276 girls

http://www.cnn.com/2014/05/09/world/africa/nigeria-abducted-girls/

How is this possible?  There have been decades of atrocities, unbreakable cycles of violence, the world over. Countless children sacrificed to the power struggles over land and its resources.  Nigeria has devolved into chaos.

Legacies of colonialization and Western arrogance.  And backlash.

This is the one case that is gaining international attention.  Because of the brazenness and insanity of the Boko Haram fighters.  How does a militant group, fighting in the name of God, kidnap 276 school girls to sell them into marriage and slavery?

These girls.  These poor girls.  Their poor families.  I cannot imagine what it is to have my child taken from me by lawless gangs who roam with impunity.

This massive kidnapping is about radicalism and the cheapness of human life, in general, and that of a girl’s life, in particular.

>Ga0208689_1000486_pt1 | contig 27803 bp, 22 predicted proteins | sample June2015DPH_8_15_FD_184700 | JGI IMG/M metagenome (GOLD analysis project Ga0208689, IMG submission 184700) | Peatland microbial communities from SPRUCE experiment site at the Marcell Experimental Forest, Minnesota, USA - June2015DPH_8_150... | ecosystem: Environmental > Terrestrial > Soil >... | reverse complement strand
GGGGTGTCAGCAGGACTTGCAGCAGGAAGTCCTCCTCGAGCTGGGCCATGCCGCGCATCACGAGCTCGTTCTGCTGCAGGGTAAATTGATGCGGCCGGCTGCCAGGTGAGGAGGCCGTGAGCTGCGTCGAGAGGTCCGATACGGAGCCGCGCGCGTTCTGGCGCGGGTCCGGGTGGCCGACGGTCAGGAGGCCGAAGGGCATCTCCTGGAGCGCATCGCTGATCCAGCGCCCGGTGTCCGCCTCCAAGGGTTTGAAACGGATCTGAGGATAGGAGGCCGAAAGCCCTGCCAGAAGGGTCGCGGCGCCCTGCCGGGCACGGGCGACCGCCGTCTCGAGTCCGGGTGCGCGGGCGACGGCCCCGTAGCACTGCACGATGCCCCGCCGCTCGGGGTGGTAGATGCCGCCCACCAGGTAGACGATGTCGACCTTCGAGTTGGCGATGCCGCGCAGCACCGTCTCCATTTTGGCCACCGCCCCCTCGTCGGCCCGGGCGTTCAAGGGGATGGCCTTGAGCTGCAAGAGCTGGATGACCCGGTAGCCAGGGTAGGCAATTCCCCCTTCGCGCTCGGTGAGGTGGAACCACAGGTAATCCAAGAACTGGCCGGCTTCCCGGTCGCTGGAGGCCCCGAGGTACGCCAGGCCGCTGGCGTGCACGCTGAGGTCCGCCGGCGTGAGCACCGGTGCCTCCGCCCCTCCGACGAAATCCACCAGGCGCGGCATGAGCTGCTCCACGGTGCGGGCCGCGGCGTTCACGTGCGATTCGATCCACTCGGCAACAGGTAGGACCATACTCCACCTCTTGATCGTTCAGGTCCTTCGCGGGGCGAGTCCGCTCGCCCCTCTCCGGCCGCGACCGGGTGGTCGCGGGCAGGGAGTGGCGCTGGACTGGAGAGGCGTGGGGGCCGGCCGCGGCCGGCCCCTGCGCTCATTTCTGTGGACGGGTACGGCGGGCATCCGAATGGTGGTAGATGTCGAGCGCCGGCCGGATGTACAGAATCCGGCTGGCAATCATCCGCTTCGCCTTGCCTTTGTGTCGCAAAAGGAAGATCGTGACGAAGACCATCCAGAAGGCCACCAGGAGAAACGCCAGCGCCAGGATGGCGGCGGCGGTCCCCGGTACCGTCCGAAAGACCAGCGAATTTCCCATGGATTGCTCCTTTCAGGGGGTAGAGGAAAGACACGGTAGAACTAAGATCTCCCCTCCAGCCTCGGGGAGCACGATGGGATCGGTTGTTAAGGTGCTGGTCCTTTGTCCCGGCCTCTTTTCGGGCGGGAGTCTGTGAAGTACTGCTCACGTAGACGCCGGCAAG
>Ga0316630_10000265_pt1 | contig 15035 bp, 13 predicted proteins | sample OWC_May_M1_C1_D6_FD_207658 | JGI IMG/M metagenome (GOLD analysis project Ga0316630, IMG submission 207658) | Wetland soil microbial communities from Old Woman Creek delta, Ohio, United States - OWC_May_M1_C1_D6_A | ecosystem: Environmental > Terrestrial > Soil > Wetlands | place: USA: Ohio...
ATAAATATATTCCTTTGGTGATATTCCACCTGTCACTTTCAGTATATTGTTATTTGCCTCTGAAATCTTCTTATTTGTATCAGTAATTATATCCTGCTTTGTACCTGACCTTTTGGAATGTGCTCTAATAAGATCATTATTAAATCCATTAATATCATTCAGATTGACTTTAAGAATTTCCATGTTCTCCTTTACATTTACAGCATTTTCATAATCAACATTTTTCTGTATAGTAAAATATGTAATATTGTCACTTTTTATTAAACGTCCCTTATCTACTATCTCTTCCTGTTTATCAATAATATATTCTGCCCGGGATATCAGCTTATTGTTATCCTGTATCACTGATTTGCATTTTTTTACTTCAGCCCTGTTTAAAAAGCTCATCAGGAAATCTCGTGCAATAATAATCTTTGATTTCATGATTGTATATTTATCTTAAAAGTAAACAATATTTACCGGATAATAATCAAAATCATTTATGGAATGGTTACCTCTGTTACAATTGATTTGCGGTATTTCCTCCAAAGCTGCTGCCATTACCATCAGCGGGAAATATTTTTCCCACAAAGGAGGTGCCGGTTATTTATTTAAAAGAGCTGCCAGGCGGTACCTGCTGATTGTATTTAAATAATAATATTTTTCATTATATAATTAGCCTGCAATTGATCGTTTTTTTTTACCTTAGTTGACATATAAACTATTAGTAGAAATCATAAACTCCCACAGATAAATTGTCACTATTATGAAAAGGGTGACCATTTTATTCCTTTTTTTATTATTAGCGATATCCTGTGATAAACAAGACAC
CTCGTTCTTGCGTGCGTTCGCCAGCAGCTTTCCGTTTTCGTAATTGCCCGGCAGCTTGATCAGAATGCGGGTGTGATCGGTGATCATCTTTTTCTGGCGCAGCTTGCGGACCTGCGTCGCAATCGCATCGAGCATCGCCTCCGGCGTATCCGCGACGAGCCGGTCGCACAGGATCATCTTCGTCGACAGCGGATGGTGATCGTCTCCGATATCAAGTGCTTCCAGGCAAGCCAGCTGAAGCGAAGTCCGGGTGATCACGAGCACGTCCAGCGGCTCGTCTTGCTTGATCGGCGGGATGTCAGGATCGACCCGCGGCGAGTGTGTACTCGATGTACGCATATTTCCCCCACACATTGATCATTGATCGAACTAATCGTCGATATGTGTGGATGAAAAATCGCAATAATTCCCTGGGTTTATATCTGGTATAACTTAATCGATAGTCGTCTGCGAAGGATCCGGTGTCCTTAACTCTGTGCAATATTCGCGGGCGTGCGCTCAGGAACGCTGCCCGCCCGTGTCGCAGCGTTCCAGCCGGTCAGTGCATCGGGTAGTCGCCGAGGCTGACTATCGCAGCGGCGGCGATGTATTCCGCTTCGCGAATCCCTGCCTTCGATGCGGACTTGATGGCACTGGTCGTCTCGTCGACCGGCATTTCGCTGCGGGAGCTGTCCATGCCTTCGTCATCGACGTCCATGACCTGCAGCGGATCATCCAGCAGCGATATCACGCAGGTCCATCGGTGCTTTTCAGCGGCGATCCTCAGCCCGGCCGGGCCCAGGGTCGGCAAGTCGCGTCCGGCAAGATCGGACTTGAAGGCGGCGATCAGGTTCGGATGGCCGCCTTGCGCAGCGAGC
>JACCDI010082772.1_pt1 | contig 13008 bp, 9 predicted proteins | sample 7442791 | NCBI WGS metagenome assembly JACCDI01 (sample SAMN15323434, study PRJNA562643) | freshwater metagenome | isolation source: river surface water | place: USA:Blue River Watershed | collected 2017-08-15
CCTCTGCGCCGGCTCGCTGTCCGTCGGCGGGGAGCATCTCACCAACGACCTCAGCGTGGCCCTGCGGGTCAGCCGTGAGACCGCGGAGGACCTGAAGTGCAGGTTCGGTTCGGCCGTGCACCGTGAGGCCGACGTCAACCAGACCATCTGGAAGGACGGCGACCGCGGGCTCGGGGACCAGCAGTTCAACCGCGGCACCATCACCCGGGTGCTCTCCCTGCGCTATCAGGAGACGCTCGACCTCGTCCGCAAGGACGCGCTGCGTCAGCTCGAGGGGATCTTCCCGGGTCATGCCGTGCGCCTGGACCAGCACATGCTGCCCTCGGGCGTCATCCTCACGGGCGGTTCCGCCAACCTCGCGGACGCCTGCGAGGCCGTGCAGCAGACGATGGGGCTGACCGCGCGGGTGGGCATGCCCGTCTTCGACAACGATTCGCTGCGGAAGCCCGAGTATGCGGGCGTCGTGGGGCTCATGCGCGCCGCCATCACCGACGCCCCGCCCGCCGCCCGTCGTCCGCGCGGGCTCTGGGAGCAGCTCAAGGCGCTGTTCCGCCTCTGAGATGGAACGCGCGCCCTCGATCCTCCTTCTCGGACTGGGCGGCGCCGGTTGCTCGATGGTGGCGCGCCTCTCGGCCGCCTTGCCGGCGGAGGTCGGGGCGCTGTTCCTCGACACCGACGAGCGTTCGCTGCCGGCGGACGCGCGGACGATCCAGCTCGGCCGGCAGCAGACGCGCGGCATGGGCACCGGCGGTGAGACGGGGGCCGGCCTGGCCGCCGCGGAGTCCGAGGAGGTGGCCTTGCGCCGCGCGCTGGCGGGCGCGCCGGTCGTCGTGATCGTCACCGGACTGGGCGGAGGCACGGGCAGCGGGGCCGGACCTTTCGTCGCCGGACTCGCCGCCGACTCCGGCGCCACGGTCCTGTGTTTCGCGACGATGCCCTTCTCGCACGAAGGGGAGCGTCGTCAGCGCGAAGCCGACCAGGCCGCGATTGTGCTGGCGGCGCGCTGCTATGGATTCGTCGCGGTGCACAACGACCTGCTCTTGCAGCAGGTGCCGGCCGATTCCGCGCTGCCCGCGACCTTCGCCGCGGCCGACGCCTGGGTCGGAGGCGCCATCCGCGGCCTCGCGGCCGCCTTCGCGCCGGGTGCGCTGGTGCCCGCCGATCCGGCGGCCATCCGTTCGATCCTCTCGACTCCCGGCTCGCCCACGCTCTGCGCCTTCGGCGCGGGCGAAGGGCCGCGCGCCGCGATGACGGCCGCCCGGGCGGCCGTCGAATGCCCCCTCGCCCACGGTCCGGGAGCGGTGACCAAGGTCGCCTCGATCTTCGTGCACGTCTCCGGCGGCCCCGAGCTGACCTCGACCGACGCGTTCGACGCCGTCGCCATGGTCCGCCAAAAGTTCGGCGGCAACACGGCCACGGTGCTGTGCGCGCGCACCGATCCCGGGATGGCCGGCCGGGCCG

And the knowledge of the perpetrators that we, in the United States, will soon turn back to the results of the NFL draft.  And then they can do this again.  And again.  And again.  Until no child is spared from the war crimes.
Our souls, and our beliefs in the sanctity of human life and in the God-given right of a child to realize his or her potential, lie in the balance of our nation’s response to this crisis and others like it across the globe.  Let’s find these girls, airlift them and their families and share the bounty of our nation with them.  It isn’t fair to those left behind, but it is a start.  And, in Jewish theology, it is a person’s moral obligation to save even one life even if one cannot save everyone.

God bless and keep these girls, and keep them safe from more ravages of war.

In the devolution of the species, hope

I was at a meeting outside of city today.  I took a commuter train.  It was exciting for me, the ultimate city dweller.  No, I can’t imagine an everyday commuter thinking this way.  And I was “reverse commuting” so the uncrowded train made it like I was going to spend a day in the country. (Except that I was in a dress and heels.)